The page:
No 473 - Into The Wild
Director - Sean Penn
I had a really brilliant quote that I wanted to put as my title however I forgot to write it down. And IMDB has failed me! I'm shocked and appalled.... but to business!
When I think of Emile Hirsch, I cannot help but cast nostalgic memories towards one of my guiltiest of pleasures. It is Hirsch's character in this film that means I can't see him play the grittier characters. Although this film has really shown how excellent his acting abilities are.
It is not only Emile Hirsch that surprises me, even the title credits managed to summon up a few surprising names.
The first is Vince Vaughn. I know he is a proper actor and that but seeing him be a grown up in a proper grown up film is a pleasant difference from the norm.
This film also has Jena Malone in it, who I haven't seen since Donnie Darko (although she was in a film called Saved.... which I never saw). She is lovely and very pretty in the few brief scenes she spends in the film as Emile Hirsch's sister. Sadly she is not in it enough.
(She is in a band! And quite Rock and Roll! All the pretty girls are in bands these days....
.....oh my GOD! They're in a film together! This is all too exciting, I'm getting sidetracked)
You see, no one really appears in the film for long. It is very much Emile Hirsch's film and his character (Christopher McCandless... or Alexander Supertramp) is the only focus of the film. There are other characters, and some of them truly shine and will get mentioned in this blog but they only flit through Hirsch's story. This film is utterly his story.
Christopher McCandless is an odd fellow. At the beginning I wasn't sure if I liked him. He seems quite self important and pretentious. He quotes Dovstoyesky and poets, getting them to fit his conversation - things like that seem a bit smart aleccy. At the start I wasn't even sure about his motives for his great walk into the wilderness. He sends $24,000 to Oxfam. Which is cool. But he adds a note saying "These are all my savings" - the cynical bastard bit of me thinks he adds little notes like that to give his donation even more importance. It seems a bit egocentric.
However, he certainly warms on you and you realise that this is just a person with an incredibly strict moral code and a hatred for modern society's views on consumerism and jobs. The film sort of follows McCandless's views but is wise in not being a film which sticks it to the man. Whilst it may make light at bureaucracy, the border patrol still let him back into the states without ID after he drifts into Mexico illegally and the non authoritarian characters he meets do have their problems, their disagreements.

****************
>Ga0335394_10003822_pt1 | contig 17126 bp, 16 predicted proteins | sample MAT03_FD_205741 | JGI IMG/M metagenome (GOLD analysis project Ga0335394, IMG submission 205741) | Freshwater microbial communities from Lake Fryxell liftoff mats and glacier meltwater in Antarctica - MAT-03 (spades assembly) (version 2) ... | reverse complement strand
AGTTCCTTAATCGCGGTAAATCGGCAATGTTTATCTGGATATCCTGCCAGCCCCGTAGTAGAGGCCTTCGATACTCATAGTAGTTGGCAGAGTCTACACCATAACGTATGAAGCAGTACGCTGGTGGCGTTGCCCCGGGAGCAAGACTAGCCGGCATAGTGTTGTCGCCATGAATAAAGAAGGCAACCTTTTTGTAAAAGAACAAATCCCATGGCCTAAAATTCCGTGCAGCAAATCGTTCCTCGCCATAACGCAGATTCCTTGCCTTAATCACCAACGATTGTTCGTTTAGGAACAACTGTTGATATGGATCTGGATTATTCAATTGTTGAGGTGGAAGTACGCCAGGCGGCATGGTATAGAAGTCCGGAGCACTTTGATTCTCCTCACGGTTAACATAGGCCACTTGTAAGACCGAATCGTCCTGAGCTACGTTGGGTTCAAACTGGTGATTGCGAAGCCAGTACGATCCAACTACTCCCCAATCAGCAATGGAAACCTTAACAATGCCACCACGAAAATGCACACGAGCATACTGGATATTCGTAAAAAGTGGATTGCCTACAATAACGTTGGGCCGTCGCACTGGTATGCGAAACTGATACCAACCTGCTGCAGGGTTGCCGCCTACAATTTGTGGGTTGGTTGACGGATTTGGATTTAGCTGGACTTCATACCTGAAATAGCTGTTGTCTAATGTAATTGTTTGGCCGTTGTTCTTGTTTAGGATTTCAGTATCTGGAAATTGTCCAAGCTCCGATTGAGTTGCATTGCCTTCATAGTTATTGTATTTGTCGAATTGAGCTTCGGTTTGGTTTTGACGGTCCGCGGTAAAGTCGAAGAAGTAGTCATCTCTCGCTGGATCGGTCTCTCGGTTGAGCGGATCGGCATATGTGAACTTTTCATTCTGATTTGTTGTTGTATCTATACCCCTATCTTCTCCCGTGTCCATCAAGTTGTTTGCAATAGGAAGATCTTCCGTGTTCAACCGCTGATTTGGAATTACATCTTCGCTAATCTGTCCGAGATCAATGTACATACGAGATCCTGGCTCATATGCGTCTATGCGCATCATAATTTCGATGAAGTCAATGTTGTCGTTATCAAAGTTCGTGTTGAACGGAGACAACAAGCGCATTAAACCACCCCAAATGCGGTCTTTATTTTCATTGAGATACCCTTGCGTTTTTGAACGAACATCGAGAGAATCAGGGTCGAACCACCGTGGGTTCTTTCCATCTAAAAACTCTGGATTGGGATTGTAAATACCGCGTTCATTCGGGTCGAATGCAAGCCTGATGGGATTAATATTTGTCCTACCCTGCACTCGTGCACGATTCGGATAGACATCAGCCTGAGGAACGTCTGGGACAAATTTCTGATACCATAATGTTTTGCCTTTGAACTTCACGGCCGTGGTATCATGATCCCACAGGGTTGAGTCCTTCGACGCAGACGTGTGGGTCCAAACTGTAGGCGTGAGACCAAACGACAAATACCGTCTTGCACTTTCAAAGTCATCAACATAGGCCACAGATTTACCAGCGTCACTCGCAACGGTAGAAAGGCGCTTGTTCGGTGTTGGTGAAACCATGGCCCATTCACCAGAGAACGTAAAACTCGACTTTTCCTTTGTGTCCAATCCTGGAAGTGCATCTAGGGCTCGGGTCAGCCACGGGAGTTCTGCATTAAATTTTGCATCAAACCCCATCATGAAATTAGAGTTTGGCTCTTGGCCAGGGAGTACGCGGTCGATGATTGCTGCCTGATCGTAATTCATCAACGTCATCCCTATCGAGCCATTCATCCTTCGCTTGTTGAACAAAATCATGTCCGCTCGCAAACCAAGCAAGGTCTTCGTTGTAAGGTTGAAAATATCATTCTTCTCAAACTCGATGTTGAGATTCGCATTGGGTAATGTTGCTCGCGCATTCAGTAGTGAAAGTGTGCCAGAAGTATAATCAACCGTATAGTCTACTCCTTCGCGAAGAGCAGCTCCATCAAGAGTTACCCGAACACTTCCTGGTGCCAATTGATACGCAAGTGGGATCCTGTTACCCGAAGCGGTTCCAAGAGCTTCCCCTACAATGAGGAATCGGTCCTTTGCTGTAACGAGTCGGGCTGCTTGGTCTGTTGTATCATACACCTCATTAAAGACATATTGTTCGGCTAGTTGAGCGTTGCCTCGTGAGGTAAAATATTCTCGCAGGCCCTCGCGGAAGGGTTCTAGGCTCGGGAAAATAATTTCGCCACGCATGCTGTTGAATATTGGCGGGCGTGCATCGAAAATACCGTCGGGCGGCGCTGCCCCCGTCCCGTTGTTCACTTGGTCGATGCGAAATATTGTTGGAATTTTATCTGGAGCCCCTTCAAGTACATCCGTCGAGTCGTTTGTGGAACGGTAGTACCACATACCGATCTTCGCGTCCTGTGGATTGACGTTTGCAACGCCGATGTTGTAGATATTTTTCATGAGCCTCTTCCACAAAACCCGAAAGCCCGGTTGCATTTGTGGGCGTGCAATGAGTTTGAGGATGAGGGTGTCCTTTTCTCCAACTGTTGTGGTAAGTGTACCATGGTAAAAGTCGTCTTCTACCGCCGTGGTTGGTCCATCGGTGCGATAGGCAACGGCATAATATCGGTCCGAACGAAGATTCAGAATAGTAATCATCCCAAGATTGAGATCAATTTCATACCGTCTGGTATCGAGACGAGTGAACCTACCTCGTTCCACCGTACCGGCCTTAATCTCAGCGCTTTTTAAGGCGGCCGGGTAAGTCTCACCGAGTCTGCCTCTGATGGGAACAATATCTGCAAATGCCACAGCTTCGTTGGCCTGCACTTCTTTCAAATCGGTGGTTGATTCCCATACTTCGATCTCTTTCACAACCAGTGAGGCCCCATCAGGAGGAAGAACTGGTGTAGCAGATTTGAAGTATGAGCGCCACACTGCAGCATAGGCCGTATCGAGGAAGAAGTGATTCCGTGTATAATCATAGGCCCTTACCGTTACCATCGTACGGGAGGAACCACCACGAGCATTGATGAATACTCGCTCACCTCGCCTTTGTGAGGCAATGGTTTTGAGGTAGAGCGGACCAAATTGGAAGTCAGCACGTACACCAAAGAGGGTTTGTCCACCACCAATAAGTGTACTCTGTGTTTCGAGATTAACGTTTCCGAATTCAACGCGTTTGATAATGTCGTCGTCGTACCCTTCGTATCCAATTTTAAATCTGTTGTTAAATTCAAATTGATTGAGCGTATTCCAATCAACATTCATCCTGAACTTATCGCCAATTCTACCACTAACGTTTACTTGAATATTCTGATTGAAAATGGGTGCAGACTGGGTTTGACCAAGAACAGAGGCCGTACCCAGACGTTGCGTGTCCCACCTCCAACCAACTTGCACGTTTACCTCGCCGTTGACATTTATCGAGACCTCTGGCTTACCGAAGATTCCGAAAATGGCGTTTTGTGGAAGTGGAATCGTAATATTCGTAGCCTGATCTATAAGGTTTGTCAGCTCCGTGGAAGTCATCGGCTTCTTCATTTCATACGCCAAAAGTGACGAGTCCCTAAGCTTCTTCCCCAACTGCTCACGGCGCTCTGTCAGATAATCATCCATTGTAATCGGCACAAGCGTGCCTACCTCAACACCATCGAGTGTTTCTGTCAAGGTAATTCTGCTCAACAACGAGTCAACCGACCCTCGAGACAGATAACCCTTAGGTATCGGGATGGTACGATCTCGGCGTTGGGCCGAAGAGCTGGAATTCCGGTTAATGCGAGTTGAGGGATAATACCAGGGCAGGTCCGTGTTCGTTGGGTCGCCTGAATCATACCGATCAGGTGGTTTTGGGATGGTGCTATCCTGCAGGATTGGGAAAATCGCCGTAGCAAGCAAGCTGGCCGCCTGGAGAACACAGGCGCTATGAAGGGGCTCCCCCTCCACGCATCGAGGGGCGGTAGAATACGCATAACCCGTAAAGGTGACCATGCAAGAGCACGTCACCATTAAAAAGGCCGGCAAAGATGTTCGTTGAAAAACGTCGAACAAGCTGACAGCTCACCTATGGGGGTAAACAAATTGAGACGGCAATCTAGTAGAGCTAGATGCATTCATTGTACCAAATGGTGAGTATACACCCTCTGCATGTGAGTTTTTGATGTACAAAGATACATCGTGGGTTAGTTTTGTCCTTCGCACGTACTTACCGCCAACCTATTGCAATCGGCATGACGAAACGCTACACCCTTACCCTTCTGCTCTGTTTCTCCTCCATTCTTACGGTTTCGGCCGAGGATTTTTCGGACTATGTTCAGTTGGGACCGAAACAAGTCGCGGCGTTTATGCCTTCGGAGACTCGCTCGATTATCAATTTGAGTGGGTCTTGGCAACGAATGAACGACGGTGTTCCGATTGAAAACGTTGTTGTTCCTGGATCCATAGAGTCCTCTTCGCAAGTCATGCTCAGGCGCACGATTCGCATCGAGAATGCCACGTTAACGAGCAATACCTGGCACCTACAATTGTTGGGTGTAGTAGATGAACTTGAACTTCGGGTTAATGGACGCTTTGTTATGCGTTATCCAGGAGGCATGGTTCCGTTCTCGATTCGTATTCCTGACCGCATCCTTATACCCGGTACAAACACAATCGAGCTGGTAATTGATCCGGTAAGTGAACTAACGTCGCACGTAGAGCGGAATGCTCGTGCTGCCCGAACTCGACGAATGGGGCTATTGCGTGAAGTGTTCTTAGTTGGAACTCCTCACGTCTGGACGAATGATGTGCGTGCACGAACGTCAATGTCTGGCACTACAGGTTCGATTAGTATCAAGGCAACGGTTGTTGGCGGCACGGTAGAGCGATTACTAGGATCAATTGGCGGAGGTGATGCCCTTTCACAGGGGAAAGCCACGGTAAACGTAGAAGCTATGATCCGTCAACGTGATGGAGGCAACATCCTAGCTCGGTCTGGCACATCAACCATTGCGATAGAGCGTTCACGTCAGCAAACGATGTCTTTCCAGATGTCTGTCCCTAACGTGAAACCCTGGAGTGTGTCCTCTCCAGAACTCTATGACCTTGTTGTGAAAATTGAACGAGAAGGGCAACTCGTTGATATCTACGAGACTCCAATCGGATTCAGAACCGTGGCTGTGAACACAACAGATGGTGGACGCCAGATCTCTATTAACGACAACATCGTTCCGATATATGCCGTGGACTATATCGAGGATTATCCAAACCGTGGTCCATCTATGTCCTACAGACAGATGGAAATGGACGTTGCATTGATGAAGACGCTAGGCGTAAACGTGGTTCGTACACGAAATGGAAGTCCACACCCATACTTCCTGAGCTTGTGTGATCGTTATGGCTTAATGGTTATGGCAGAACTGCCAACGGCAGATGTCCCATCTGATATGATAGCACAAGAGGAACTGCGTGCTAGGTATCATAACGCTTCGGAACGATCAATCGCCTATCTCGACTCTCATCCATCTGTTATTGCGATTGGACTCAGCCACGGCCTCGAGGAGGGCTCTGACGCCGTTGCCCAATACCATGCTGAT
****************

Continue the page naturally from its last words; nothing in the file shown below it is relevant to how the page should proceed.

However the film does slightly romanticise the nomadic red neck lifestyle. This is hardly a criticism, because I don't think you could make a film like this without slightly romanticising the nomadic lifestyle. The romanticism is the opinion of the main character, and that opinion paints itself onto the film's canvas. The film manages to stay fair by showing some of the horrors and travesties that can happen. For example, McCandless kills a moose in order to preserve the meat. He fails. He is left with a maggoty pulp. It is a pointless death of a majestic animal and McCandless states it as the greatest travesty in his life.
However despite the bleak troughs of darkness (and there are BLEAK troughs), the red neck life still comes out of it gloriously. Even as the FBI come and arrest Vince Vaughn's grain farmer you find yourself cheering Vaughn and booing the FBI.
Then there are the lovely hippies. Jan and Rainey. The first couple that McCandless meets and the only people he meets a second time throughout the film. They are portrayed as wonderful people, and their home of slat city is a lovely commune of hippies and trailer folk. and these people are painted in such a good light that the whole place feels like a glorious utopia.
We get to see old hippies having sex (hmmmm). McCandless turns down the advances of a potential jail bait girlfriend (Kristen Stewart... know the star of twilight, but who was the little girl in Panic Room!!!! Time moves so quickly... I feel so old) and he finds Salvation mountain. A mountain of junk and discarded stuff beautifully made into a home by a little old man. Thanks to this being a true story (oh yeah, I forgot to mention.... this is a true story) I get a warm glow knowing such a place exists. I hope to go one day.
However, utopia or not, McCandless moves on, on his route to Alaska. As winter kicks in, food becomes scarcer and McCandless becomes sicker. And Emile Hirsch gets skinnier and skinnier and skinnier. And we're talking properly. Maybe not to the extent of Christian Bale in the machinist but certainly more than just wearing baggy clothes. Hirsch spends a lot of this film in not much (and at one 'floating in a river on my back' penis revealing scene, he wears nothing at all) so you know he lost the pounds for the role.
It is a level of dedication I'm really impressed with.
In fact, as I mentioned at the start - Emile Hirsch's acting in this film is excellent and I think he is a true star. I hope he will have the chance to truly shine.
And not be upstaged by glitter and candy canes.